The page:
John R Searle is the Willis S. and Marion Slusser Professor Emeritus of the Philosophy of Mind and Language at the University of California, Berkeley. His work ranges broadly over philosophical problems of mind and language. He received the Jean Nicod Prize in 2000; the National Humanities Medal in 2004; and the Mind & Brain Prize in 2006. Among his notable concepts is the “Chinese room” argument against “strong” artificial intelligence.
“I don’t think there’s a hard problem, I think the hard problem is an illusion that comes about because of the way we wrongly think about consciousness,” Dr Susan Blackmore explains in this exclusive interview. A freelance writer, lecturer and broadcaster, her research interests include memes, evolutionary theory, consciousness, and meditation. Her many publications include The Meme Machine; Conversations on Consciousness; Zen and the Art of Consciousness; and Consciousness- An Introduction.
American-born and Korean-raised, Lisa Park is a multidisciplinary artist who is currently based in New York. In the past few years, she started experimenting with biosensors (brainwave, heart-rate monitoring devices) as a vehicle for manifesting her inner states. Park’s recent performances “Eunoia” and “Eunoia II” involved using a commercial brainwave(EEG) headset as a self-monitoring tool to obtain real-time feedback of her emotional reactions. The performances were done in an attempt to visually reflect the vibrations of the mind by expressing herself on the surface of the water.
Patricia Smith Churchland is a Professor emerita of Philosophy at the University of California, San Diego, an adjunct Professor at the Salk Institute and recipient of a MacArthur Fellowship for her work in neurophilosophy. Her research focuses on the interface between neuroscience and philosophy, realizing that to understand the mind one must understand the brain. She is the author of many insightful books, including ‘Touching a Nerve: The Self as Brain’; ‘Braintrust: What Neuroscience Tells Us about Morality’; and the groundbreaking book, ‘Neurophilosophy’.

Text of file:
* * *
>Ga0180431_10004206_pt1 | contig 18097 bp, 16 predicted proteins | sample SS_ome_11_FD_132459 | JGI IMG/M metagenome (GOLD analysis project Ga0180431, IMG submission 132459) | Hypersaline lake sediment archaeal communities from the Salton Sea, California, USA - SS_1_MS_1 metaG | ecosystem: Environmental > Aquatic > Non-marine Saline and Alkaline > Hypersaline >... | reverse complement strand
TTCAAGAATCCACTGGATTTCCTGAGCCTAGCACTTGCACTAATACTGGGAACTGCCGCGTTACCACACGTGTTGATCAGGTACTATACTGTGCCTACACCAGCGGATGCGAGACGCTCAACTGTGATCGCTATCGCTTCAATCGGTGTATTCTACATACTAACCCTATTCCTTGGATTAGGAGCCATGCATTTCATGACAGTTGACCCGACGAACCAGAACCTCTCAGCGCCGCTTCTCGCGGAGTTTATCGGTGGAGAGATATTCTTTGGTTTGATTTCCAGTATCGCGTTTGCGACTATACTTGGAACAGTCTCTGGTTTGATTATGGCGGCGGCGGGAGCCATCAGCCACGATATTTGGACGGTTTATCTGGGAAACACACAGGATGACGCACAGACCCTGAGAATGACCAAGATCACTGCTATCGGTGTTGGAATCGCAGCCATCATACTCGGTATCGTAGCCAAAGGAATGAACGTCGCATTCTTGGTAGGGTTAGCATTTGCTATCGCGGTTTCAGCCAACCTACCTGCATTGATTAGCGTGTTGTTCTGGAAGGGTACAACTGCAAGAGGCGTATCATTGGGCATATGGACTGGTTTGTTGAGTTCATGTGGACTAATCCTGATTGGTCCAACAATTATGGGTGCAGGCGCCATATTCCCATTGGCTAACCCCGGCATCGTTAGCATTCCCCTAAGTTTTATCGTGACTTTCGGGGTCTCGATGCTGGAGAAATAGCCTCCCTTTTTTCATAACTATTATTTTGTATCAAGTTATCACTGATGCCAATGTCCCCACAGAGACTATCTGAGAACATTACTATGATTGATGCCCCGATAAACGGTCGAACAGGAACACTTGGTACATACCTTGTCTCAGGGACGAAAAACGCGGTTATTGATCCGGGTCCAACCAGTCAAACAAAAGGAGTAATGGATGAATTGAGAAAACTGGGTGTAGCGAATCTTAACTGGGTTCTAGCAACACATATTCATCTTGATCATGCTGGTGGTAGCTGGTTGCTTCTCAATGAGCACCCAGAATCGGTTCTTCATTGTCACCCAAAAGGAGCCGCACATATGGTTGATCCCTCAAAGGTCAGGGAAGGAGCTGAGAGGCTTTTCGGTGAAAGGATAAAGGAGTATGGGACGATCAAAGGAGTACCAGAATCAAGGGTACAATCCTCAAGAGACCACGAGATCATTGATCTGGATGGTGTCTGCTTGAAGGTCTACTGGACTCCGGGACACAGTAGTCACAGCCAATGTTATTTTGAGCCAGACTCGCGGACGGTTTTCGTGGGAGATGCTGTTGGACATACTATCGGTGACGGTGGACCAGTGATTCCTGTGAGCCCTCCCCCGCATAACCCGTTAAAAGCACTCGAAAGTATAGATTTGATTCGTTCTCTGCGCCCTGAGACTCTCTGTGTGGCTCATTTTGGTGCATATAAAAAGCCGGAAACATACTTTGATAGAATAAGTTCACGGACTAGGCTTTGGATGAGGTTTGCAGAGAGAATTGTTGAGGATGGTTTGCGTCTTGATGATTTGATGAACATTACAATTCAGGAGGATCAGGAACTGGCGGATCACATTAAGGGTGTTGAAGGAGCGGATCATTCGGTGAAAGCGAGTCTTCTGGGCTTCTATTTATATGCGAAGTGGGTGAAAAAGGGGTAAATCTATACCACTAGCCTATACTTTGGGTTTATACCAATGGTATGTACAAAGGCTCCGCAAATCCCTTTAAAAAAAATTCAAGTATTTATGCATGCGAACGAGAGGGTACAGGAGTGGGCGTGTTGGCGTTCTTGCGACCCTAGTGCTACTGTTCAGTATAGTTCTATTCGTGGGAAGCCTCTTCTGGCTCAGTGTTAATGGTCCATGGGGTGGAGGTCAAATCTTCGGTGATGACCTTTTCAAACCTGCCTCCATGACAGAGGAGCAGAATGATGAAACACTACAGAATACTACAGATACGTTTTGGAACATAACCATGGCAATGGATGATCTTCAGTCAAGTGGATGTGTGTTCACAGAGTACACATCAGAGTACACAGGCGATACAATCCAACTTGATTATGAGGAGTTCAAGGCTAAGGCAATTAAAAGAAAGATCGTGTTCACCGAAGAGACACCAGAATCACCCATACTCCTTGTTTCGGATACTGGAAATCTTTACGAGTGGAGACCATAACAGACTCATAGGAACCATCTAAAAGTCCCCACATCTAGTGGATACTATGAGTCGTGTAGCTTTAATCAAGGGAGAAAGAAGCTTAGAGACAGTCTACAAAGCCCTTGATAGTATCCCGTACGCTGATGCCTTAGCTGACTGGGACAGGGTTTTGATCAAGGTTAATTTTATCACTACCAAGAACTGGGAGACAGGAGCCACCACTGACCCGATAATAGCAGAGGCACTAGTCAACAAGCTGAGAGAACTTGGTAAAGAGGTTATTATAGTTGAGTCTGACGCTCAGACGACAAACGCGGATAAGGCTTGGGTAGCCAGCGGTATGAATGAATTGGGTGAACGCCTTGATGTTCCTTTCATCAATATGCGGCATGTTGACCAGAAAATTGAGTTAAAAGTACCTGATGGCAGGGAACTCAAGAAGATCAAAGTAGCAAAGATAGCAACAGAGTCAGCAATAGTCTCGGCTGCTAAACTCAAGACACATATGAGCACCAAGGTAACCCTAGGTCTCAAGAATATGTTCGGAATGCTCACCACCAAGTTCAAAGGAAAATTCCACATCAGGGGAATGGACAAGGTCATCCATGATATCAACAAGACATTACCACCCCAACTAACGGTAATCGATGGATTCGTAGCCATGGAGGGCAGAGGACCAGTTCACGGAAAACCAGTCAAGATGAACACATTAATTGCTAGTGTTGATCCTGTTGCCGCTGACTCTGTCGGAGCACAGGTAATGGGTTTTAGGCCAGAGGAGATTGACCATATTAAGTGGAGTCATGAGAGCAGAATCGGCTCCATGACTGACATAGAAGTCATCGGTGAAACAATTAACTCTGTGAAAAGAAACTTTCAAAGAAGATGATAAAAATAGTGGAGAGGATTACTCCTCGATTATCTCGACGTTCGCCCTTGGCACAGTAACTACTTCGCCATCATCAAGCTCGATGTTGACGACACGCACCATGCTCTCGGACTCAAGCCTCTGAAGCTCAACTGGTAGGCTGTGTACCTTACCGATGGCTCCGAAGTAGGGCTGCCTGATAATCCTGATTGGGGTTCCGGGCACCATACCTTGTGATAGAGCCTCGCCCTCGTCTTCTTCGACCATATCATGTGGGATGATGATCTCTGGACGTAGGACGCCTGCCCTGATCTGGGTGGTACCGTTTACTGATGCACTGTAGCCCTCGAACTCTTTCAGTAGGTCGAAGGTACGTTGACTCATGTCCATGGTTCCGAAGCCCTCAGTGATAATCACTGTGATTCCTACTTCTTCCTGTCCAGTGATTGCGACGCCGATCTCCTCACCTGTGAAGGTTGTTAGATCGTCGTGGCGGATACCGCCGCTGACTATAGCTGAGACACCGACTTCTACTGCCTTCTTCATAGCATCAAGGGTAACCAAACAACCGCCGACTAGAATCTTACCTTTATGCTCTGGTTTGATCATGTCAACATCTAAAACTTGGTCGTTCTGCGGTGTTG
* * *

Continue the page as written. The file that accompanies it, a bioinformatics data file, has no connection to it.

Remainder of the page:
Philip Goff is an Associate Professor in Philosophy at Central European University in Budapest. HIs main research focus is trying to explain how the brain produces consciousness. In this exclusive interview he discusses how we need to radically rethink our understanding of matter in order to explain consciousness, in something like the way Einstein radically rethought the nature of space and time
How does our brain generate a conscious thought? And why does so much of our knowledge remain unconscious? Thanks to clever psychological and brain-imaging experiments, scientists are closer to cracking this mystery than ever before.
In his lively book, ‘Consciousness and the Brain’, Stanislas Dehaene describes the pioneering work his lab and the labs of other cognitive neuroscientists worldwide have accomplished in defining, testing, and explaining the brain events behind a conscious state. The book explores cutting-edge science and technology and the vast philosophical, personal, and ethical implications of finally quantifying consciousness.
This excerpt is from the Introduction; The Stuff of Thought.